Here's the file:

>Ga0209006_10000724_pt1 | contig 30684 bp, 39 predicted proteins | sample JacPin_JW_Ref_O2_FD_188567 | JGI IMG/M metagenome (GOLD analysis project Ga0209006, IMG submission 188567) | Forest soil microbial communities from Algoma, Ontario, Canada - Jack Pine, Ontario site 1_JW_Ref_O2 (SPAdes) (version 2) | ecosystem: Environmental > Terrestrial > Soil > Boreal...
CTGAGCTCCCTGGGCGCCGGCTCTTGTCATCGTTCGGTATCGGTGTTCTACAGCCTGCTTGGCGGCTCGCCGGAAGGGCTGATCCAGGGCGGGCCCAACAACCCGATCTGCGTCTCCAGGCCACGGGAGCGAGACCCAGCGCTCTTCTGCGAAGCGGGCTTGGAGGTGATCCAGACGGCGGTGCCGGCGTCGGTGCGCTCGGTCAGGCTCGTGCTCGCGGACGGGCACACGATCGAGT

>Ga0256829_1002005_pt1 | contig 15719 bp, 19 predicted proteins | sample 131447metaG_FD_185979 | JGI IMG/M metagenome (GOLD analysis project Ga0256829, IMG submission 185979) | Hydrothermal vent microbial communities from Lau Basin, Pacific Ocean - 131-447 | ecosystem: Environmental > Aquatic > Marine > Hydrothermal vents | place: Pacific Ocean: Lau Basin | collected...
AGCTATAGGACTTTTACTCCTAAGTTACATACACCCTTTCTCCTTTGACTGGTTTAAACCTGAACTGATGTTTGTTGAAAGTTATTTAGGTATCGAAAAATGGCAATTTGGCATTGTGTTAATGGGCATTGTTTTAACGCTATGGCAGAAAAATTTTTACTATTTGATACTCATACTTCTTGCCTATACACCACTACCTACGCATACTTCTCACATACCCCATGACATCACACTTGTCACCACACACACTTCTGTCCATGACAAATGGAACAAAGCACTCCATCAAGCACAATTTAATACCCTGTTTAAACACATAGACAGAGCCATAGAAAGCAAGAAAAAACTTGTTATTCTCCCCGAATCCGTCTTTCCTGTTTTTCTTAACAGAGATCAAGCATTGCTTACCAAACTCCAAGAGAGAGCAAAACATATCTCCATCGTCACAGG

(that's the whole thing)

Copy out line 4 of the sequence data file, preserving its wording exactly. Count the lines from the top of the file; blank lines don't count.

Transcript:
AGCTATAGGACTTTTACTCCTAAGTTACATACACCCTTTCTCCTTTGACTGGTTTAAACCTGAACTGATGTTTGTTGAAAGTTATTTAGGTATCGAAAAATGGCAATTTGGCATTGTGTTAATGGGCATTGTTTTAACGCTATGGCAGAAAAATTTTTACTATTTGATACTCATACTTCTTGCCTATACACCACTACCTACGCATACTTCTCACATACCCCATGACATCACACTTGTCACCACACACACTTCTGTCCATGACAAATGGAACAAAGCACTCCATCAAGCACAATTTAATACCCTGTTTAAACACATAGACAGAGCCATAGAAAGCAAGAAAAAACTTGTTATTCTCCCCGAATCCGTCTTTCCTGTTTTTCTTAACAGAGATCAAGCATTGCTTACCAAACTCCAAGAGAGAGCAAAACATATCTCCATCGTCACAGG